No one defending their land and territory in Honduras is safe. That was the message that rang loud and clear after Berta Cáceres was murdered in her home on March 3. Cáceres, an Indigenous Lenca woman, mother and grandmother was founder of the National Council of Popular and Indigenous Organizations of Honduras (COPINH), and worked tirelessly to protect communities at risk of eviction and relocation because of large scale projects that put their lives and livelihoods at risk. Despite being internationally recognized, most recently after winning the 2015 Goldman Prize, Berta was killed in her home by unknown gunmen. Her Mexican friend and colleague, Gustavo Castro, founder and director of Chiapas-based Otros Mundos (Other Worlds/Friends of the Earth Mexico), was also wounded in the attack. At the time of her murder, Berta was the beneficiary of precautionary measures ordered by the Inter-American Commission for Human Rights—an order with which the Honduran State did not comply.
Berta and her colleagues have repeatedly denounced the criminalization, threats and violent repression that Indigenous communities have faced for defending their homes against the transnational extractive industry. Even before the 2009 coup d’état, communities had spoken out against the Agua Zarca Dam along the Gualcarque River in Intibucá, Western Honduras, sacred to the Lenca People who depend on it for their subsistence. Later, communities found out that another hydropower project along the nearby Canjel River was also being built and began a series of protests to denounce the project.
Hydrosys Consultants, with Canadian offices in Montreal, Sherbrooke and Vancouver is a key player in the Canjel Hydropower Project. According to its website, Hydrosys currently has four projects in Honduras and four others in the region. In terms of the Canjel project, the company is responsible for “Detailed engineering, regulatory authorizations and permits approval process, plans and specifications for the construction, supervision and management of the construction and commissioning.”
The problem with the Canjel project and the permit approval process, for which Hydrosys is responsible, is that the Indigenous Lenca People have not been meaningfully consulted about the project, putting the Honduran state in violation of International Labour Organization Convention 169 on the Rights of Indigenous People, of which it is signatory. In addition, Berta and other Indigenous community members have consistently denounced the Honduran State and the companies involved, including Hydrosys, for moving forward with the licenses for this project without the free, prior and informed consent of the Indigenous community. This was reiterated by Marilyn Baptiste, a councillor with the Xeni Gwet’in First Nation, who also won the Goldman Prize in 2015. In an open letter to Prime Minister Trudeau she writes, “COPINH and the Lenca did not give their free, prior informed consent as they share a spiritual bond with the Gualcarque River. We share the responsibility to oppose violence against women and girls at the community, national and international levels. Is it right to murder an Indigenous woman who spoke out for protection of a people, a land, water and all of life for her children and grandchildren?”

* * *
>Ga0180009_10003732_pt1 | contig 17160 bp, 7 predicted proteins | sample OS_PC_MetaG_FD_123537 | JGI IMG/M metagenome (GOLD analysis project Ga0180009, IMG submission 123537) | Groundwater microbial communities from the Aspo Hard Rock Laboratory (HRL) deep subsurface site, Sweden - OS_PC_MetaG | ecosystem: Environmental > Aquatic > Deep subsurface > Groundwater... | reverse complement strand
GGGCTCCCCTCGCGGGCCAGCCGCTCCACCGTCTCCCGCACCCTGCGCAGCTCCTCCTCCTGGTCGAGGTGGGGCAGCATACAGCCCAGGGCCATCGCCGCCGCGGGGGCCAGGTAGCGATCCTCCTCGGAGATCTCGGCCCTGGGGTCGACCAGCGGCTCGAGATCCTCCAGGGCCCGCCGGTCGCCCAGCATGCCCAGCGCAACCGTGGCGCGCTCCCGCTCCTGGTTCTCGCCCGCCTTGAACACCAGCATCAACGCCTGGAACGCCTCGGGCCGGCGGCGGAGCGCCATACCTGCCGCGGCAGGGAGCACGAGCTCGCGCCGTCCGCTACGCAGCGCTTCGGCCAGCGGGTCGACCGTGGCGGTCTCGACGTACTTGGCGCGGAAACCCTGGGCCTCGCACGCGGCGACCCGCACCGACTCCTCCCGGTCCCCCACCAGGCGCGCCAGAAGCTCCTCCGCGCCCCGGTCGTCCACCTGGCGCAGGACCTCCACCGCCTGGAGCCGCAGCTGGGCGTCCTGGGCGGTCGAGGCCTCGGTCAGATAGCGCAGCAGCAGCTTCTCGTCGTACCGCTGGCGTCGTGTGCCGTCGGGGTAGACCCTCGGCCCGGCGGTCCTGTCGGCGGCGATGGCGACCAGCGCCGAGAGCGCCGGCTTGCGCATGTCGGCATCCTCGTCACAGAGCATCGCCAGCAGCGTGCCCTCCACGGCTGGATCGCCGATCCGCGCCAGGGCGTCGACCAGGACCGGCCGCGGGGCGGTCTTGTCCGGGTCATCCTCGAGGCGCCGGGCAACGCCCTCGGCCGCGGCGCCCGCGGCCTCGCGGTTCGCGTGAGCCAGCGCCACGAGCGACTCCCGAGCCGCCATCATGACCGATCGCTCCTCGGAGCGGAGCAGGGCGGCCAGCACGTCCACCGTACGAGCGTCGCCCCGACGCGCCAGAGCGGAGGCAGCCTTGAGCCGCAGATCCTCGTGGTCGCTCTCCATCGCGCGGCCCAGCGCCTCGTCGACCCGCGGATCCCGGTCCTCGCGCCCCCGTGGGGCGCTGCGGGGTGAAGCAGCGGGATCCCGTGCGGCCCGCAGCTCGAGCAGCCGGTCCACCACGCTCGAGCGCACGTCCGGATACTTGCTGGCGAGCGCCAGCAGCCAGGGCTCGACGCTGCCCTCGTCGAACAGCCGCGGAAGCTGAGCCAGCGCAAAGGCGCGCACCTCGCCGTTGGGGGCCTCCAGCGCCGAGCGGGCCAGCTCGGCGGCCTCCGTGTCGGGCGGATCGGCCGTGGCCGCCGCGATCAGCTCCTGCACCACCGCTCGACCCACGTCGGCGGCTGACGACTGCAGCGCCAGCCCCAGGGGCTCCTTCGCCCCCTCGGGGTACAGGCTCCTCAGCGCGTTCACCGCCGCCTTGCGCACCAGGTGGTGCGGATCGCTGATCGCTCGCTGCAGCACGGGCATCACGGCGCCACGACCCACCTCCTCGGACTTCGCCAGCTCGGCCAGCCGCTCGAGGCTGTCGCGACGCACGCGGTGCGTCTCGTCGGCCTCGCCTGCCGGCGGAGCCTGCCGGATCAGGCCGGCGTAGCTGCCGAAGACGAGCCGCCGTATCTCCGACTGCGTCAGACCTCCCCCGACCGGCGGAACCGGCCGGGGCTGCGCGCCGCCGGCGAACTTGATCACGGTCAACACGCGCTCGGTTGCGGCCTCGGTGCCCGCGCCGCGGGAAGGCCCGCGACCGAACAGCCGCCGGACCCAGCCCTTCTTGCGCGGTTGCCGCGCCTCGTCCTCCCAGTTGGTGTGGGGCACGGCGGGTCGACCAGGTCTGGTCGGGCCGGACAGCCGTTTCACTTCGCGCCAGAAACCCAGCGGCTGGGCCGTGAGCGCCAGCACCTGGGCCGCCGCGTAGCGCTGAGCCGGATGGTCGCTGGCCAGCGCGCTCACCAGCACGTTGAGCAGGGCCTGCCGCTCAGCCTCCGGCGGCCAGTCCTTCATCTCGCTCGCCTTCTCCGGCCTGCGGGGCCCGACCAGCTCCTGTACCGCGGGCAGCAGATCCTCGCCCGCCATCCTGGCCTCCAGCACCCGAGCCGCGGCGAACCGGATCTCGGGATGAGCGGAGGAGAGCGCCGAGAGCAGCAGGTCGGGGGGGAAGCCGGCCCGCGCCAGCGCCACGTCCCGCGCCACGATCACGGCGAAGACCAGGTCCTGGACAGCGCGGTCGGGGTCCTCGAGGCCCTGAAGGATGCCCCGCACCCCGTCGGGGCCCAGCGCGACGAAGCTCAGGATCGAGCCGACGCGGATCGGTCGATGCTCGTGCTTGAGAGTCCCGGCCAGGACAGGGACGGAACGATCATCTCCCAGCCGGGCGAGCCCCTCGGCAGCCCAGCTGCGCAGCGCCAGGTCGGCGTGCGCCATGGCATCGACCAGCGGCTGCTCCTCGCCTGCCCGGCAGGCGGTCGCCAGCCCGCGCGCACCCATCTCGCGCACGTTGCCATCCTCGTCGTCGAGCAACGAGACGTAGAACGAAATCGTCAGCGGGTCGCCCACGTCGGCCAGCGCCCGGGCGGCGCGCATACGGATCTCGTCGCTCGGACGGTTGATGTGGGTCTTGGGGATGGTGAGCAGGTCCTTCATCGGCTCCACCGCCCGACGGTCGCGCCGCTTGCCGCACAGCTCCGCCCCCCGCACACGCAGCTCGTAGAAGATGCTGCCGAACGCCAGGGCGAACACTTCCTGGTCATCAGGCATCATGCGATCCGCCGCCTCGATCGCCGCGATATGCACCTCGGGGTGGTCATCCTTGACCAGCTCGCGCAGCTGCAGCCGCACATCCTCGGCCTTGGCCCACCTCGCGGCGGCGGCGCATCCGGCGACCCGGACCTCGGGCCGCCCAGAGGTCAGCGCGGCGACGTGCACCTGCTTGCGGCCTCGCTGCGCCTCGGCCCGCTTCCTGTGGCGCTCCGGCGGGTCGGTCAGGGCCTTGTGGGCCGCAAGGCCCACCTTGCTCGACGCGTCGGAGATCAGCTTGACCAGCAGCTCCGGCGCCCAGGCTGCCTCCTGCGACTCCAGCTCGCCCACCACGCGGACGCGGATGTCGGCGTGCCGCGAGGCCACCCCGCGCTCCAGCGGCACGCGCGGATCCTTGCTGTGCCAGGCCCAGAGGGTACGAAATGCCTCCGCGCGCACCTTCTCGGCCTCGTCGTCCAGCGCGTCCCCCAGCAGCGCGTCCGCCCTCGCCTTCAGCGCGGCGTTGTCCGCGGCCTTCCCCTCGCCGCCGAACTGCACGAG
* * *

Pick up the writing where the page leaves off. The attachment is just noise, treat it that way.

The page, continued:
After Berta was killed, over a hundred and twenty national and regional organizations and institutions called on the Canadian government to condemn the murder and to call on the Honduran government to support an independent, international investigation into the crime as requested by Berta’s family and COPINH. A four-sentence press release from the Canadian Embassy to Costa Rica, Honduras and Nicaragua was issued the day that Berta was murdered. In it, it vows to give “support to projects and Honduran organizations” in order to promote the protection of human rights in the country—a problematic strategy given growing opposition to Canadian projects that have no community consent.
Canada has played a significant role in Honduras since the 1998 hurricane, and later the 2009 coup d’état. In 2014, the Council on Hemispheric Affairs (COHA) wrote, “The self-proclaimed peacekeepers have since built a stronghold over Honduras via investment in industries and support for the illegitimate government created in the wake of the coup. Canada’s relationship with Honduras is emblematic of its shifting position within the international community, as an imperial presence, establishing and expanding industries in the less developed country at the expense of local citizens and the environment.” Canada notoriously pushed for a new mining law post-coup and later passed a free trade agreement with Honduras to promote Canadian investments despite serious human rights and environmental implications.